Urban Rockers
by Sean Blake

For our very first interview, the Deli SF had the great pleasure of speaking with Citay's Ezra Feinberg. Making the rounds with a standing-room only live show (that means the stage has a lot of people on it), Citay's source is the sweet California folk/pop/rock sound of the 70's, and with an excess of fashion-heavy, irony laden bands around these days, it's nice to hear something earnest.

First, how was the tour with Vetiver? How has the response been to Citay across the country?
The tour with Vetiver was really fun. We all flew to the east coast, played a few shows on our own, and then some with Vetiver. We also had a Vetiver/Citay trip to the beach along the coast of Rhode Island -
definetly a highlight. We did a live set with Brian Turner on wfmu in Jersey City (which is archived at and that was also really fun. It was a busy trip...The response was generally really good - we
made new friends everywhere we went, and people seemed to dig our set. It was more difficult playing mostly for people who hadn't seen or heard us before, unlike the west coast where we've gotten much love
and affection...But I'm hoping we'll be giving the right coast another taste before the year is out...

How did Citay come together and what was the idea behind it?
The Citay album came together when I moved here in the summer of 2004. I started writing and recording songs in my apartment just using acoustic and electric guitars, a casio and a pair of bongos. I wanted to layer the acoustics to provide a cushon for the whole track. But I wanted the cushon to have something to stare up at so it wouldn't get bored, so I added these soaring lead guitars flying above everything. Then I re-recorded it all on tape with Tim Green at Louder Studios. Tim added so much to the album - he made the frosting from scratch, and it's the frosting that gets the people off their feet. The Citay live show came together after I sought out some friends and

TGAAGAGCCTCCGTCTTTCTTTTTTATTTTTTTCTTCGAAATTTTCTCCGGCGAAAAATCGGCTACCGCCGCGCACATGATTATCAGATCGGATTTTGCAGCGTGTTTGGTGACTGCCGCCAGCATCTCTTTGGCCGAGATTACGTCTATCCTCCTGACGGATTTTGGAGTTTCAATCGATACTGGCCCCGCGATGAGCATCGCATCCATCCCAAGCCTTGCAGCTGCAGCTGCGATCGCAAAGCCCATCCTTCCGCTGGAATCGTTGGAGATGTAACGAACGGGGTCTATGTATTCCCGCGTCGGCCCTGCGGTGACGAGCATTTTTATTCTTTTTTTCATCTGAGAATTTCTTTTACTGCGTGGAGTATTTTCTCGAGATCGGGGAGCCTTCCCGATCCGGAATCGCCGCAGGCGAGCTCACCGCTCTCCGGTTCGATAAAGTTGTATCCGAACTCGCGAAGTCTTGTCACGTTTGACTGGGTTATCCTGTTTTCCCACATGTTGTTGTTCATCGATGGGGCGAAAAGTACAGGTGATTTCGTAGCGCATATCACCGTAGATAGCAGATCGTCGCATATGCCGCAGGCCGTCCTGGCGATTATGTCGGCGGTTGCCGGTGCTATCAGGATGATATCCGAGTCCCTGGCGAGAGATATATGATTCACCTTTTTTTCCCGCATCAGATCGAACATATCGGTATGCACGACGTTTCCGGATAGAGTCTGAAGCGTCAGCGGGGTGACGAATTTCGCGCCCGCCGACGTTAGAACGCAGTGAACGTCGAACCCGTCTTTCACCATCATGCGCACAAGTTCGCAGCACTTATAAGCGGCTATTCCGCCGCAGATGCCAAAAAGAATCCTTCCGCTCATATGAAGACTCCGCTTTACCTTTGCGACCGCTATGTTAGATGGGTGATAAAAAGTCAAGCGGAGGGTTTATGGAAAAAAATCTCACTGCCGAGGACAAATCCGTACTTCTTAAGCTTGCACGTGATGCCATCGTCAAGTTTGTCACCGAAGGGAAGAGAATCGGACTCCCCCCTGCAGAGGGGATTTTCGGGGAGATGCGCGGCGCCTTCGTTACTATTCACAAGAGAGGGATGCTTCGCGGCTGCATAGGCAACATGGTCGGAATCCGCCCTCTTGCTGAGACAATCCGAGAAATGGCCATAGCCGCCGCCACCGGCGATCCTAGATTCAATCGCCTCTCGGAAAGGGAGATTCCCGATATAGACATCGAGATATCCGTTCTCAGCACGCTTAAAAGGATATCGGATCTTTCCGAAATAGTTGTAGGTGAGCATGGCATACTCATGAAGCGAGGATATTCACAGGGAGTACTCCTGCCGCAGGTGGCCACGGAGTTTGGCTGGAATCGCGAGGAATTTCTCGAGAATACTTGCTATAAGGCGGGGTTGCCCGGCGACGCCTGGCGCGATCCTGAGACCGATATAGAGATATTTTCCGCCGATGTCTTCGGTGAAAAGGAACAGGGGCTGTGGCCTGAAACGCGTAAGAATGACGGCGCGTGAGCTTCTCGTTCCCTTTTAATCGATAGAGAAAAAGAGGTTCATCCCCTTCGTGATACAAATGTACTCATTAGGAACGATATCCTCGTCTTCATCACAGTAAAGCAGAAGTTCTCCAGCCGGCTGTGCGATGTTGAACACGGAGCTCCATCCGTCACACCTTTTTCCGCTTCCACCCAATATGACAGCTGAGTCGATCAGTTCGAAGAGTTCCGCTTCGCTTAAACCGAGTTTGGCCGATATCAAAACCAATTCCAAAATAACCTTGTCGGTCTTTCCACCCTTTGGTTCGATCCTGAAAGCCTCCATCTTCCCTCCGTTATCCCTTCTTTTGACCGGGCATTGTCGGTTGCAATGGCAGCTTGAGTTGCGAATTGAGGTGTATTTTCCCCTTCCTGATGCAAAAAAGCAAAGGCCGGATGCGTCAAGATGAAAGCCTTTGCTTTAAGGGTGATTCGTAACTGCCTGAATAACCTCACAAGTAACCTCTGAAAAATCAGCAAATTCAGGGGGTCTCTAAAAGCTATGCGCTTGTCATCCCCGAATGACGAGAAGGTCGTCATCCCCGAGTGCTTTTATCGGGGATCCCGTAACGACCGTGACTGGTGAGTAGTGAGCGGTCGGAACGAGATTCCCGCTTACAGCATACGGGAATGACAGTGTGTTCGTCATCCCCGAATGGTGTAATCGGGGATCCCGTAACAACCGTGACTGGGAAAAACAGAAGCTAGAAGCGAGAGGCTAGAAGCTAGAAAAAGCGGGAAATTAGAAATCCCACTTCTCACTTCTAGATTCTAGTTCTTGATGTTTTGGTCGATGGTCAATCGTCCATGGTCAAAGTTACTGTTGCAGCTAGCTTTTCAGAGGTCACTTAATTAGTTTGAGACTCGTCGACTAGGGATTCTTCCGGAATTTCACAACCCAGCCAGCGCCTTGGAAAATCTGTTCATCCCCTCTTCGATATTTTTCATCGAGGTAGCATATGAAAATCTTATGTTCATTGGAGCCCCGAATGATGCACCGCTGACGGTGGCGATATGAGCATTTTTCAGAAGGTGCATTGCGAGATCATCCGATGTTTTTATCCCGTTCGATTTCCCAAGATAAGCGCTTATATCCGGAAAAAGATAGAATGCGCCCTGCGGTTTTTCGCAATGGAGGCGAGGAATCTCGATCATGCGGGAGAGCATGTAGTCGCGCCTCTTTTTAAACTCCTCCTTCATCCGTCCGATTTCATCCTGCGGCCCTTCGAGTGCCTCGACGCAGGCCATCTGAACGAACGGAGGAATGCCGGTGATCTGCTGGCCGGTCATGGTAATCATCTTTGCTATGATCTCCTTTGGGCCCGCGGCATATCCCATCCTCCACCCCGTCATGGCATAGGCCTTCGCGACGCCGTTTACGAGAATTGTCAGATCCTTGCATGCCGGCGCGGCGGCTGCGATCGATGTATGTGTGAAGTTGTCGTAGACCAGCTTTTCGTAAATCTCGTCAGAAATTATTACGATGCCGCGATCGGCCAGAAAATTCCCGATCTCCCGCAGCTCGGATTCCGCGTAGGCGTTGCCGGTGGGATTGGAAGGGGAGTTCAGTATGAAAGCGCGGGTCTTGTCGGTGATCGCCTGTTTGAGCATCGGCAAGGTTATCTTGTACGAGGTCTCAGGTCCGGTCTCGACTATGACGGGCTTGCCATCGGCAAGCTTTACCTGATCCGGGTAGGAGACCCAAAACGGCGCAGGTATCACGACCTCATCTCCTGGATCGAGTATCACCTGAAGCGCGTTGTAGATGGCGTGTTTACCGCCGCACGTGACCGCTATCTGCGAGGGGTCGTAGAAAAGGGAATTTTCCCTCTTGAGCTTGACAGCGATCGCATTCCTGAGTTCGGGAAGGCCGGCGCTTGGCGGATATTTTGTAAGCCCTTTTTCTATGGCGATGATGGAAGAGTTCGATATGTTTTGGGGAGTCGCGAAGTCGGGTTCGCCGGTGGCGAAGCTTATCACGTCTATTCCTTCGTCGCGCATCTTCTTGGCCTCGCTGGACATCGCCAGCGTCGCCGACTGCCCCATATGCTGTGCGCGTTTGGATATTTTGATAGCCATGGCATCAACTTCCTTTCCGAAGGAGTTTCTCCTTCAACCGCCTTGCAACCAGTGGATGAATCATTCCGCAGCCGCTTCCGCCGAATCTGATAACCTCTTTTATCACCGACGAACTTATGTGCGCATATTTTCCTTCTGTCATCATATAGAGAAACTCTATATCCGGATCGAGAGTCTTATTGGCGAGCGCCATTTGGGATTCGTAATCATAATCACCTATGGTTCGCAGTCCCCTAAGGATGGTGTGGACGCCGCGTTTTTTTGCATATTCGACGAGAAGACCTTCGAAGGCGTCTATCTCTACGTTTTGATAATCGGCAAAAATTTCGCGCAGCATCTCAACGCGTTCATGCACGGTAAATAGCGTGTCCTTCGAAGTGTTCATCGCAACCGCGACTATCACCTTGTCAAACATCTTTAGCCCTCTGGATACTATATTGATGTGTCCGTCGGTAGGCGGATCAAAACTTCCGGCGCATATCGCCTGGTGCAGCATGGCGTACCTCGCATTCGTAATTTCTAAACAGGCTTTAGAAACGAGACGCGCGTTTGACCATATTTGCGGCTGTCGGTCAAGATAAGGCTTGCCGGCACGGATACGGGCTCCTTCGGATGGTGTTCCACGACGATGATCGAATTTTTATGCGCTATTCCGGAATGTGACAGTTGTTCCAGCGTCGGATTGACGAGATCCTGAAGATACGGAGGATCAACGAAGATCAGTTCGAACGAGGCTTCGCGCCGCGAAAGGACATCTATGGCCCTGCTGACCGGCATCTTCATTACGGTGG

strangers as recruits for the band. Now it's all friends, no strangers. I drew from some of the most fervent sources in San Francisco - Tussle, Skygreen Leopards, Kelley Stoltz, Crime In Choir, The Dry Spells, By Land And Sea, Horn Of Degoth, Ascended Master, 3 Leafs, and Sweet Potatoes.

Who are your influences and are there any bands that served as a model for Citay?
People who sang hamoniously on and off the radio around the time my older half-brother was born, people in the passenger's seat of my car, people who I think about while jogging...Not to mention Brian May
(from Queen) , Chris Bell (from Big Star), David Crosby (from The Byrds), Kirk Hammett (from Metallica), Joni Mitchell (from the Heavens)...

Which is the truer representation of your sound - live or on record?
It's kinda 2 shades of the same colour...Live it's big and you have to deal with it or go outside for a smoke. The record, at best, could improve your day. It could also just ease the pain of cleaning the kitchen, ya know?

Since the songs are well worn by now, are you working on new material for Citay? And, is it a continuation of the initial idea behind the band, or do you see the sound changing?